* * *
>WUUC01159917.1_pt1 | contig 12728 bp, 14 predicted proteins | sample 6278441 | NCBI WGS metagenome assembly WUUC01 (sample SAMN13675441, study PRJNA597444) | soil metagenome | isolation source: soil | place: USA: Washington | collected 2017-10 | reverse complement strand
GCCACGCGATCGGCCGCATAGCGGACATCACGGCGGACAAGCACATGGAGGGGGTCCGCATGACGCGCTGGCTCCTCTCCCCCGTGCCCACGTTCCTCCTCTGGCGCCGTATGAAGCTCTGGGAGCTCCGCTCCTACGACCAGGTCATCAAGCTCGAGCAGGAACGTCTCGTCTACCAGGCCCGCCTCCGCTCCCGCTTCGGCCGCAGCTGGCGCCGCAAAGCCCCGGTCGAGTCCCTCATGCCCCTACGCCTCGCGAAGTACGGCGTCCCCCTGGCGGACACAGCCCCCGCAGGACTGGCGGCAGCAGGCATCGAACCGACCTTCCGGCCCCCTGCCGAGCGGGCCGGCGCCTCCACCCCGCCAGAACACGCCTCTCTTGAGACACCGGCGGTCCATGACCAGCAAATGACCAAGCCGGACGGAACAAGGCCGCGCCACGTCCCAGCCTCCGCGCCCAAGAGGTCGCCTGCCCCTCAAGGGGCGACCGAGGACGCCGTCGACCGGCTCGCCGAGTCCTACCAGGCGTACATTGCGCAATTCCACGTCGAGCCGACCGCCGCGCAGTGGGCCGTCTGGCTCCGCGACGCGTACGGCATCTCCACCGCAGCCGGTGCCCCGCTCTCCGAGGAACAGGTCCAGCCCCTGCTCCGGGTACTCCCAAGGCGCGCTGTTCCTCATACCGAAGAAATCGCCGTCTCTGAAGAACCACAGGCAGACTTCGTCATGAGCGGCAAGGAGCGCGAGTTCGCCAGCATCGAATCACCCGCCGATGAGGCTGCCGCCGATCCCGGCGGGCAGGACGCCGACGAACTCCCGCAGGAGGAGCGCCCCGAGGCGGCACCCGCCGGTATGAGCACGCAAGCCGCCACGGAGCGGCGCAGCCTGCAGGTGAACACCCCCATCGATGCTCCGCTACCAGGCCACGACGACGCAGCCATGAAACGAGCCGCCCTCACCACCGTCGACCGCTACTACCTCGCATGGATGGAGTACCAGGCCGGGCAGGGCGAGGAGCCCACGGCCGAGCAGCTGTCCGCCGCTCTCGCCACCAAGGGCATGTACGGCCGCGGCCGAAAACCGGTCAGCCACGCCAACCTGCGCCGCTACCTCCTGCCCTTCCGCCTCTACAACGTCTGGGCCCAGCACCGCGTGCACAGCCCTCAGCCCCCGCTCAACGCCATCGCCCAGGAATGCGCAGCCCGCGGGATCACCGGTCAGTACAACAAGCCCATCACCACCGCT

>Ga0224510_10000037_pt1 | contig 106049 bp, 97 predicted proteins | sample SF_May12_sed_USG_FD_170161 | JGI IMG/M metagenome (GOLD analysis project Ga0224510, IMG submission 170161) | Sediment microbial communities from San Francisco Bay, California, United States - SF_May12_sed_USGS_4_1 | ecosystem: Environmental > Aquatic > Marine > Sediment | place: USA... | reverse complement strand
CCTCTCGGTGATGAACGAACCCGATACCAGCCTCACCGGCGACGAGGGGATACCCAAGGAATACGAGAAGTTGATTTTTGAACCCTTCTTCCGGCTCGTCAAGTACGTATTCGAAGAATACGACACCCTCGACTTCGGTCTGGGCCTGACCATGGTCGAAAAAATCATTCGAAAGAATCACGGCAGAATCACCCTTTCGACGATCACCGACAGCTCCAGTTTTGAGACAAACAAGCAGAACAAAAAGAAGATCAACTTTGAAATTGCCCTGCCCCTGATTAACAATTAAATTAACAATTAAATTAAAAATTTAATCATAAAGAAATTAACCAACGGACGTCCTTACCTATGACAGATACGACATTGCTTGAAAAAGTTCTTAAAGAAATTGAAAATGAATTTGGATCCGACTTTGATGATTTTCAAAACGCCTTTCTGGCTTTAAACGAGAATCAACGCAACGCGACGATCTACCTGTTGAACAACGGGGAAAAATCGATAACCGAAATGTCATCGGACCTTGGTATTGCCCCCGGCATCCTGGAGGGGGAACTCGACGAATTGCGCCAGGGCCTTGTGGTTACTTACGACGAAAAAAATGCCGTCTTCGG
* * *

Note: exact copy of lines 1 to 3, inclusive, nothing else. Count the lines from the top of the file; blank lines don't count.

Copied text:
>WUUC01159917.1_pt1 | contig 12728 bp, 14 predicted proteins | sample 6278441 | NCBI WGS metagenome assembly WUUC01 (sample SAMN13675441, study PRJNA597444) | soil metagenome | isolation source: soil | place: USA: Washington | collected 2017-10 | reverse complement strand
GCCACGCGATCGGCCGCATAGCGGACATCACGGCGGACAAGCACATGGAGGGGGTCCGCATGACGCGCTGGCTCCTCTCCCCCGTGCCCACGTTCCTCCTCTGGCGCCGTATGAAGCTCTGGGAGCTCCGCTCCTACGACCAGGTCATCAAGCTCGAGCAGGAACGTCTCGTCTACCAGGCCCGCCTCCGCTCCCGCTTCGGCCGCAGCTGGCGCCGCAAAGCCCCGGTCGAGTCCCTCATGCCCCTACGCCTCGCGAAGTACGGCGTCCCCCTGGCGGACACAGCCCCCGCAGGACTGGCGGCAGCAGGCATCGAACCGACCTTCCGGCCCCCTGCCGAGCGGGCCGGCGCCTCCACCCCGCCAGAACACGCCTCTCTTGAGACACCGGCGGTCCATGACCAGCAAATGACCAAGCCGGACGGAACAAGGCCGCGCCACGTCCCAGCCTCCGCGCCCAAGAGGTCGCCTGCCCCTCAAGGGGCGACCGAGGACGCCGTCGACCGGCTCGCCGAGTCCTACCAGGCGTACATTGCGCAATTCCACGTCGAGCCGACCGCCGCGCAGTGGGCCGTCTGGCTCCGCGACGCGTACGGCATCTCCACCGCAGCCGGTGCCCCGCTCTCCGAGGAACAGGTCCAGCCCCTGCTCCGGGTACTCCCAAGGCGCGCTGTTCCTCATACCGAAGAAATCGCCGTCTCTGAAGAACCACAGGCAGACTTCGTCATGAGCGGCAAGGAGCGCGAGTTCGCCAGCATCGAATCACCCGCCGATGAGGCTGCCGCCGATCCCGGCGGGCAGGACGCCGACGAACTCCCGCAGGAGGAGCGCCCCGAGGCGGCACCCGCCGGTATGAGCACGCAAGCCGCCACGGAGCGGCGCAGCCTGCAGGTGAACACCCCCATCGATGCTCCGCTACCAGGCCACGACGACGCAGCCATGAAACGAGCCGCCCTCACCACCGTCGACCGCTACTACCTCGCATGGATGGAGTACCAGGCCGGGCAGGGCGAGGAGCCCACGGCCGAGCAGCTGTCCGCCGCTCTCGCCACCAAGGGCATGTACGGCCGCGGCCGAAAACCGGTCAGCCACGCCAACCTGCGCCGCTACCTCCTGCCCTTCCGCCTCTACAACGTCTGGGCCCAGCACCGCGTGCACAGCCCTCAGCCCCCGCTCAACGCCATCGCCCAGGAATGCGCAGCCCGCGGGATCACCGGTCAGTACAACAAGCCCATCACCACCGCT

>Ga0224510_10000037_pt1 | contig 106049 bp, 97 predicted proteins | sample SF_May12_sed_USG_FD_170161 | JGI IMG/M metagenome (GOLD analysis project Ga0224510, IMG submission 170161) | Sediment microbial communities from San Francisco Bay, California, United States - SF_May12_sed_USGS_4_1 | ecosystem: Environmental > Aquatic > Marine > Sediment | place: USA... | reverse complement strand